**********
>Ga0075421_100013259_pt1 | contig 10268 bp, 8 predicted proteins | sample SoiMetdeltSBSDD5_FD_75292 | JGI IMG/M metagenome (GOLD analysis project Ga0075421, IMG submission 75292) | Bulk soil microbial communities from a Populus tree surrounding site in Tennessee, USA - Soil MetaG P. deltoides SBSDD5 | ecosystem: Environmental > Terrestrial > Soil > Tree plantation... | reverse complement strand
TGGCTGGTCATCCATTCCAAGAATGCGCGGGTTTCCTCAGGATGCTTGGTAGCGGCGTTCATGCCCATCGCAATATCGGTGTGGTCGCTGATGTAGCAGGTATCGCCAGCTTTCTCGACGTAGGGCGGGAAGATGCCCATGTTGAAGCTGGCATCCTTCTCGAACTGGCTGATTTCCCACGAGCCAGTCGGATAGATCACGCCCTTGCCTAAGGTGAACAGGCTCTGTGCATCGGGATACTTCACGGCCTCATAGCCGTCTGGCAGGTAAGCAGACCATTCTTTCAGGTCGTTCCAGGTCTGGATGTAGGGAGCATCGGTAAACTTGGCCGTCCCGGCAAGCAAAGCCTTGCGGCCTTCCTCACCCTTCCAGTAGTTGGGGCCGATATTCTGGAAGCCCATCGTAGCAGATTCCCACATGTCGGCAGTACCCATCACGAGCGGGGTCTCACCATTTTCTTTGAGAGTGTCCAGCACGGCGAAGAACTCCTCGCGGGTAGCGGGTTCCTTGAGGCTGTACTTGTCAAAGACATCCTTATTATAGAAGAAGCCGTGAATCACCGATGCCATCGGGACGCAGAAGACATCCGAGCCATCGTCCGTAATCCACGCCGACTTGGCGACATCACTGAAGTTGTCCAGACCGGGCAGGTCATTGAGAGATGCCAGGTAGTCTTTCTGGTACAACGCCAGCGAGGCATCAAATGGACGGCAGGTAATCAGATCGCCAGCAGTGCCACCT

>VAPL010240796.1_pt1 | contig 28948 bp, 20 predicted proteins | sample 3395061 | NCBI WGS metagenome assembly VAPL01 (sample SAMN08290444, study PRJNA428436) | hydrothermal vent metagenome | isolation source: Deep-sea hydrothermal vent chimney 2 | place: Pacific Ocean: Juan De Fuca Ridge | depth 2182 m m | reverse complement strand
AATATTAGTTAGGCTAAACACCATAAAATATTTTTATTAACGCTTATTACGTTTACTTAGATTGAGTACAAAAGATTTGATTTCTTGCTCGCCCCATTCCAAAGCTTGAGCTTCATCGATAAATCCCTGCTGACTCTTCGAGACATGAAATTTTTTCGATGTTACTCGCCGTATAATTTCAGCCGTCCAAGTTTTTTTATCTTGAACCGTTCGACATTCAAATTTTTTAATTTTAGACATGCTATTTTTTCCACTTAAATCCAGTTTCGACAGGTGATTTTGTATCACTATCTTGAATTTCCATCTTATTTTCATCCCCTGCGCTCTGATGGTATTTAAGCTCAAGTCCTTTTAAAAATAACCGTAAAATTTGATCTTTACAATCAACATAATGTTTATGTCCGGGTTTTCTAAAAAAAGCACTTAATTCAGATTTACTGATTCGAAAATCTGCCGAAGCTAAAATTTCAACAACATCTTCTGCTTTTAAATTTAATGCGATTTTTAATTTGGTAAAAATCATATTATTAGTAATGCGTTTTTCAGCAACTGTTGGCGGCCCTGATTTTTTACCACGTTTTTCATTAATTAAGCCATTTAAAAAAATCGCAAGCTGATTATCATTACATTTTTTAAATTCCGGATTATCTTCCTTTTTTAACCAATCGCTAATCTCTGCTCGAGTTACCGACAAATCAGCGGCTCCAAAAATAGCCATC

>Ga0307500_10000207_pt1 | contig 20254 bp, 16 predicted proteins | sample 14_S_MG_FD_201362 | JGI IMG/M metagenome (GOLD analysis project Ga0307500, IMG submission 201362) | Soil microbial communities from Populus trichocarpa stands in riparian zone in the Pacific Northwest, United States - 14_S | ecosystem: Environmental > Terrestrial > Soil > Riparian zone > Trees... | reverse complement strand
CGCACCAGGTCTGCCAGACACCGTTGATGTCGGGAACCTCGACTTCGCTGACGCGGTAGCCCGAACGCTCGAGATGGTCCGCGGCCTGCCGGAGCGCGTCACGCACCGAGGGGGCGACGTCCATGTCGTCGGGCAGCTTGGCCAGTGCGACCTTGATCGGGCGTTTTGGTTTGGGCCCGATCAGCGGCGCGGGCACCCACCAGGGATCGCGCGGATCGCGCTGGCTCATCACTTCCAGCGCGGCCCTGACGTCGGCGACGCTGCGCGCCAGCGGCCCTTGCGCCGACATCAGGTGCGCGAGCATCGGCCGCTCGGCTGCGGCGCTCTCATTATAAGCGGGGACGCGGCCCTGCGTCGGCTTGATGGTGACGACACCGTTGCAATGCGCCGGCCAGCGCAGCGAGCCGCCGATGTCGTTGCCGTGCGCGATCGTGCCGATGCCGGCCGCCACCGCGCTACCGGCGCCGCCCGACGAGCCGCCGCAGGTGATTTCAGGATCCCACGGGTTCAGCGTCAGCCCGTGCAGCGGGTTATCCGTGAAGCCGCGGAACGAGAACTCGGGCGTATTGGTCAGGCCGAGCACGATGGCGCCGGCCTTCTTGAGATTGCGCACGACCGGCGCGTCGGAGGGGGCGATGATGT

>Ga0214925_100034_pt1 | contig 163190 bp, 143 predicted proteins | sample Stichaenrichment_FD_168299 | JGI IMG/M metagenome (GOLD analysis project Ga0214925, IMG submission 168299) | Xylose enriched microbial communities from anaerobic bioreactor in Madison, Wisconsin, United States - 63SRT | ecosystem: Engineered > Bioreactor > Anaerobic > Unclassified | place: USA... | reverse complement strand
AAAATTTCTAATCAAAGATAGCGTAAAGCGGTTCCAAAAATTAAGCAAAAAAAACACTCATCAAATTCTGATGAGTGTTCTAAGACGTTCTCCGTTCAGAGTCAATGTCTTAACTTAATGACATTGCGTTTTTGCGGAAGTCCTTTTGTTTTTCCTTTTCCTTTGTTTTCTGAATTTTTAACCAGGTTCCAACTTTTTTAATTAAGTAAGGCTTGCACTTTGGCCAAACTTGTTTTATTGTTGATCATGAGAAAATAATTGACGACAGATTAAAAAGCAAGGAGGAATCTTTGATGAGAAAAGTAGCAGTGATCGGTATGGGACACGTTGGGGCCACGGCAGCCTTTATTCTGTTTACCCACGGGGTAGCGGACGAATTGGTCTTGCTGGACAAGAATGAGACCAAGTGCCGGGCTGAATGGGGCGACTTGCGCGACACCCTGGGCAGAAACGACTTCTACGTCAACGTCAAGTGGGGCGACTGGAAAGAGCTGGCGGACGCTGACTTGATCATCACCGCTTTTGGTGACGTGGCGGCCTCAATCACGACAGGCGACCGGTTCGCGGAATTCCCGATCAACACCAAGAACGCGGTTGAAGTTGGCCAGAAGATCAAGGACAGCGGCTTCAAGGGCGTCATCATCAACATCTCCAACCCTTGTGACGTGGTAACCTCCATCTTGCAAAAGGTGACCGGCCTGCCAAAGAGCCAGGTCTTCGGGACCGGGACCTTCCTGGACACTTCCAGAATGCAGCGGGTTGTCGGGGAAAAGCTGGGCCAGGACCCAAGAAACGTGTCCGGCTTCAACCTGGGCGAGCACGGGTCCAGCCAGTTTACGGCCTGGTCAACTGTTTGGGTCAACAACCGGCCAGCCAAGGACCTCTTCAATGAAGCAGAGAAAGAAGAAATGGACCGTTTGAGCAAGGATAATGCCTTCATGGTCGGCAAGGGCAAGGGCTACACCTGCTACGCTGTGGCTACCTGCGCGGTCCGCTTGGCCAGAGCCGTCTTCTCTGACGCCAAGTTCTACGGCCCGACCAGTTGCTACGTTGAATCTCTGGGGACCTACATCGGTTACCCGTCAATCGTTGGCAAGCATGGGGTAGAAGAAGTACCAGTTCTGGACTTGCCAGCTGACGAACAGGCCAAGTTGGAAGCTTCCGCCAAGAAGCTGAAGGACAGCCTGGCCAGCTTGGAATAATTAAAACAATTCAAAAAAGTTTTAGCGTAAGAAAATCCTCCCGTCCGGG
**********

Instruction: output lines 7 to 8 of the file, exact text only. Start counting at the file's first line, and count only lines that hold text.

>Ga0214925_100034_pt1 | contig 163190 bp, 143 predicted proteins | sample Stichaenrichment_FD_168299 | JGI IMG/M metagenome (GOLD analysis project Ga0214925, IMG submission 168299) | Xylose enriched microbial communities from anaerobic bioreactor in Madison, Wisconsin, United States - 63SRT | ecosystem: Engineered > Bioreactor > Anaerobic > Unclassified | place: USA... | reverse complement strand
AAAATTTCTAATCAAAGATAGCGTAAAGCGGTTCCAAAAATTAAGCAAAAAAAACACTCATCAAATTCTGATGAGTGTTCTAAGACGTTCTCCGTTCAGAGTCAATGTCTTAACTTAATGACATTGCGTTTTTGCGGAAGTCCTTTTGTTTTTCCTTTTCCTTTGTTTTCTGAATTTTTAACCAGGTTCCAACTTTTTTAATTAAGTAAGGCTTGCACTTTGGCCAAACTTGTTTTATTGTTGATCATGAGAAAATAATTGACGACAGATTAAAAAGCAAGGAGGAATCTTTGATGAGAAAAGTAGCAGTGATCGGTATGGGACACGTTGGGGCCACGGCAGCCTTTATTCTGTTTACCCACGGGGTAGCGGACGAATTGGTCTTGCTGGACAAGAATGAGACCAAGTGCCGGGCTGAATGGGGCGACTTGCGCGACACCCTGGGCAGAAACGACTTCTACGTCAACGTCAAGTGGGGCGACTGGAAAGAGCTGGCGGACGCTGACTTGATCATCACCGCTTTTGGTGACGTGGCGGCCTCAATCACGACAGGCGACCGGTTCGCGGAATTCCCGATCAACACCAAGAACGCGGTTGAAGTTGGCCAGAAGATCAAGGACAGCGGCTTCAAGGGCGTCATCATCAACATCTCCAACCCTTGTGACGTGGTAACCTCCATCTTGCAAAAGGTGACCGGCCTGCCAAAGAGCCAGGTCTTCGGGACCGGGACCTTCCTGGACACTTCCAGAATGCAGCGGGTTGTCGGGGAAAAGCTGGGCCAGGACCCAAGAAACGTGTCCGGCTTCAACCTGGGCGAGCACGGGTCCAGCCAGTTTACGGCCTGGTCAACTGTTTGGGTCAACAACCGGCCAGCCAAGGACCTCTTCAATGAAGCAGAGAAAGAAGAAATGGACCGTTTGAGCAAGGATAATGCCTTCATGGTCGGCAAGGGCAAGGGCTACACCTGCTACGCTGTGGCTACCTGCGCGGTCCGCTTGGCCAGAGCCGTCTTCTCTGACGCCAAGTTCTACGGCCCGACCAGTTGCTACGTTGAATCTCTGGGGACCTACATCGGTTACCCGTCAATCGTTGGCAAGCATGGGGTAGAAGAAGTACCAGTTCTGGACTTGCCAGCTGACGAACAGGCCAAGTTGGAAGCTTCCGCCAAGAAGCTGAAGGACAGCCTGGCCAGCTTGGAATAATTAAAACAATTCAAAAAAGTTTTAGCGTAAGAAAATCCTCCCGTCCGGG